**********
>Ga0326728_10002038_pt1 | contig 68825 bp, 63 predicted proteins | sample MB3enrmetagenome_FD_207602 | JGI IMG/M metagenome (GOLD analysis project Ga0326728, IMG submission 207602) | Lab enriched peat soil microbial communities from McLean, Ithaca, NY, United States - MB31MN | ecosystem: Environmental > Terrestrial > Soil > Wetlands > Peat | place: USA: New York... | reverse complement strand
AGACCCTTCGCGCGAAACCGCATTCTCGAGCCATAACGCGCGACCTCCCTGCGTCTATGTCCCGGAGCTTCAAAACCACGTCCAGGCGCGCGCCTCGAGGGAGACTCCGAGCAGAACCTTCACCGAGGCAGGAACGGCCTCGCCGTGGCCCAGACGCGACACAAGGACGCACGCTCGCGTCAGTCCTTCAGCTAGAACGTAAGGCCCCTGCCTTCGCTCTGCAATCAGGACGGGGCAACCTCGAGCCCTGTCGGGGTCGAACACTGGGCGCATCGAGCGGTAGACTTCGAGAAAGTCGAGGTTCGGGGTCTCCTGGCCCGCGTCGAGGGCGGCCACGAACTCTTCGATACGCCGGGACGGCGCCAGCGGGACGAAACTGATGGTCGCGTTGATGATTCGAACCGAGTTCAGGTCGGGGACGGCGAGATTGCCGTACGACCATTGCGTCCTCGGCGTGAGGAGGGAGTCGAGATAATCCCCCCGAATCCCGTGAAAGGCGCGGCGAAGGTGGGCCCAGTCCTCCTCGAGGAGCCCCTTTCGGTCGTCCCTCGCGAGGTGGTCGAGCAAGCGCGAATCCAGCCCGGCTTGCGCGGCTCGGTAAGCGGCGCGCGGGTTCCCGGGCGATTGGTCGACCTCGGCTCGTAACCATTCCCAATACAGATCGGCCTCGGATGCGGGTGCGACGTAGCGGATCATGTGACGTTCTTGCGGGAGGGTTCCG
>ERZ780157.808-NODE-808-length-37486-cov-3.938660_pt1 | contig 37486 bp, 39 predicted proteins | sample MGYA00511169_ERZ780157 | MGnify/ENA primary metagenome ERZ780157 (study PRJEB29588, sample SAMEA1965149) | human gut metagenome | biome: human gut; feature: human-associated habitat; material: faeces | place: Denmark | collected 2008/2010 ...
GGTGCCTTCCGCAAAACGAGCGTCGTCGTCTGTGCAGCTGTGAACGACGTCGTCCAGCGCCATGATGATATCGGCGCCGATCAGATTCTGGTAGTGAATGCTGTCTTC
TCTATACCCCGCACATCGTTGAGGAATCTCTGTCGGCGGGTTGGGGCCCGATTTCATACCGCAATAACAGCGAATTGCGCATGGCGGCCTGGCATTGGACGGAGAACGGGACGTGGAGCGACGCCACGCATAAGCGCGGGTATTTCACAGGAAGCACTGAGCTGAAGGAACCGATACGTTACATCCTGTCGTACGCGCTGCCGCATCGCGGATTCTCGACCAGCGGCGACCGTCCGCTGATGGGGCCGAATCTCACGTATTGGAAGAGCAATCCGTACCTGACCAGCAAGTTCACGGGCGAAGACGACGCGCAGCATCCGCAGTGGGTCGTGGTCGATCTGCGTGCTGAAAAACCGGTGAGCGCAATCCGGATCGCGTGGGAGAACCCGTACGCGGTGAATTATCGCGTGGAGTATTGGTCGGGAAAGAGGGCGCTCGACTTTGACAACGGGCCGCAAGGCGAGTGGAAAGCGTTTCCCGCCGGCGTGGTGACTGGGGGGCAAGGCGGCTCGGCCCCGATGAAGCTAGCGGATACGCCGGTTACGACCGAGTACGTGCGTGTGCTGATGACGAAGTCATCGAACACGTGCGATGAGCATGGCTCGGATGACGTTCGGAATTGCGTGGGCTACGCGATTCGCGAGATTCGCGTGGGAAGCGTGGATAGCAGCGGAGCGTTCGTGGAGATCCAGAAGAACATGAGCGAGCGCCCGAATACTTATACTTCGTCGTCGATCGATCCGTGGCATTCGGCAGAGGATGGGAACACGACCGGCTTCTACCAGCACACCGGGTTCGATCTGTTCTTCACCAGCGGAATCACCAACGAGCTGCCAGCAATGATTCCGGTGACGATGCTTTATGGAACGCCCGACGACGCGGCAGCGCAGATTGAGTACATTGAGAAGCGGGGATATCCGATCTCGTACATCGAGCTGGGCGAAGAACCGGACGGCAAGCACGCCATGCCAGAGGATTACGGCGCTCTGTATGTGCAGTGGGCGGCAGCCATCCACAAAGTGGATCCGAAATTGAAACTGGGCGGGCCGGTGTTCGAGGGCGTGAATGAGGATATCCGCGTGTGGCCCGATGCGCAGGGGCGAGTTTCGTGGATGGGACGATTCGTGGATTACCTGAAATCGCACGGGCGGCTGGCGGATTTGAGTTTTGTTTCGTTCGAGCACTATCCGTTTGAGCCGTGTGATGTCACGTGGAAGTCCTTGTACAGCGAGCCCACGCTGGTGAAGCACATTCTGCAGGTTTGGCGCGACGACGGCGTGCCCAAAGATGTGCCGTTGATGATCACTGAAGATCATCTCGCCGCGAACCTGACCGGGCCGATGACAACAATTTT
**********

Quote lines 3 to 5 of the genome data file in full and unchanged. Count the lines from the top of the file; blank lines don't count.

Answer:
>ERZ780157.808-NODE-808-length-37486-cov-3.938660_pt1 | contig 37486 bp, 39 predicted proteins | sample MGYA00511169_ERZ780157 | MGnify/ENA primary metagenome ERZ780157 (study PRJEB29588, sample SAMEA1965149) | human gut metagenome | biome: human gut; feature: human-associated habitat; material: faeces | place: Denmark | collected 2008/2010 ...
GGTGCCTTCCGCAAAACGAGCGTCGTCGTCTGTGCAGCTGTGAACGACGTCGTCCAGCGCCATGATGATATCGGCGCCGATCAGATTCTGGTAGTGAATGCTGTCTTC
TCTATACCCCGCACATCGTTGAGGAATCTCTGTCGGCGGGTTGGGGCCCGATTTCATACCGCAATAACAGCGAATTGCGCATGGCGGCCTGGCATTGGACGGAGAACGGGACGTGGAGCGACGCCACGCATAAGCGCGGGTATTTCACAGGAAGCACTGAGCTGAAGGAACCGATACGTTACATCCTGTCGTACGCGCTGCCGCATCGCGGATTCTCGACCAGCGGCGACCGTCCGCTGATGGGGCCGAATCTCACGTATTGGAAGAGCAATCCGTACCTGACCAGCAAGTTCACGGGCGAAGACGACGCGCAGCATCCGCAGTGGGTCGTGGTCGATCTGCGTGCTGAAAAACCGGTGAGCGCAATCCGGATCGCGTGGGAGAACCCGTACGCGGTGAATTATCGCGTGGAGTATTGGTCGGGAAAGAGGGCGCTCGACTTTGACAACGGGCCGCAAGGCGAGTGGAAAGCGTTTCCCGCCGGCGTGGTGACTGGGGGGCAAGGCGGCTCGGCCCCGATGAAGCTAGCGGATACGCCGGTTACGACCGAGTACGTGCGTGTGCTGATGACGAAGTCATCGAACACGTGCGATGAGCATGGCTCGGATGACGTTCGGAATTGCGTGGGCTACGCGATTCGCGAGATTCGCGTGGGAAGCGTGGATAGCAGCGGAGCGTTCGTGGAGATCCAGAAGAACATGAGCGAGCGCCCGAATACTTATACTTCGTCGTCGATCGATCCGTGGCATTCGGCAGAGGATGGGAACACGACCGGCTTCTACCAGCACACCGGGTTCGATCTGTTCTTCACCAGCGGAATCACCAACGAGCTGCCAGCAATGATTCCGGTGACGATGCTTTATGGAACGCCCGACGACGCGGCAGCGCAGATTGAGTACATTGAGAAGCGGGGATATCCGATCTCGTACATCGAGCTGGGCGAAGAACCGGACGGCAAGCACGCCATGCCAGAGGATTACGGCGCTCTGTATGTGCAGTGGGCGGCAGCCATCCACAAAGTGGATCCGAAATTGAAACTGGGCGGGCCGGTGTTCGAGGGCGTGAATGAGGATATCCGCGTGTGGCCCGATGCGCAGGGGCGAGTTTCGTGGATGGGACGATTCGTGGATTACCTGAAATCGCACGGGCGGCTGGCGGATTTGAGTTTTGTTTCGTTCGAGCACTATCCGTTTGAGCCGTGTGATGTCACGTGGAAGTCCTTGTACAGCGAGCCCACGCTGGTGAAGCACATTCTGCAGGTTTGGCGCGACGACGGCGTGCCCAAAGATGTGCCGTTGATGATCACTGAAGATCATCTCGCCGCGAACCTGACCGGGCCGATGACAACAATTTT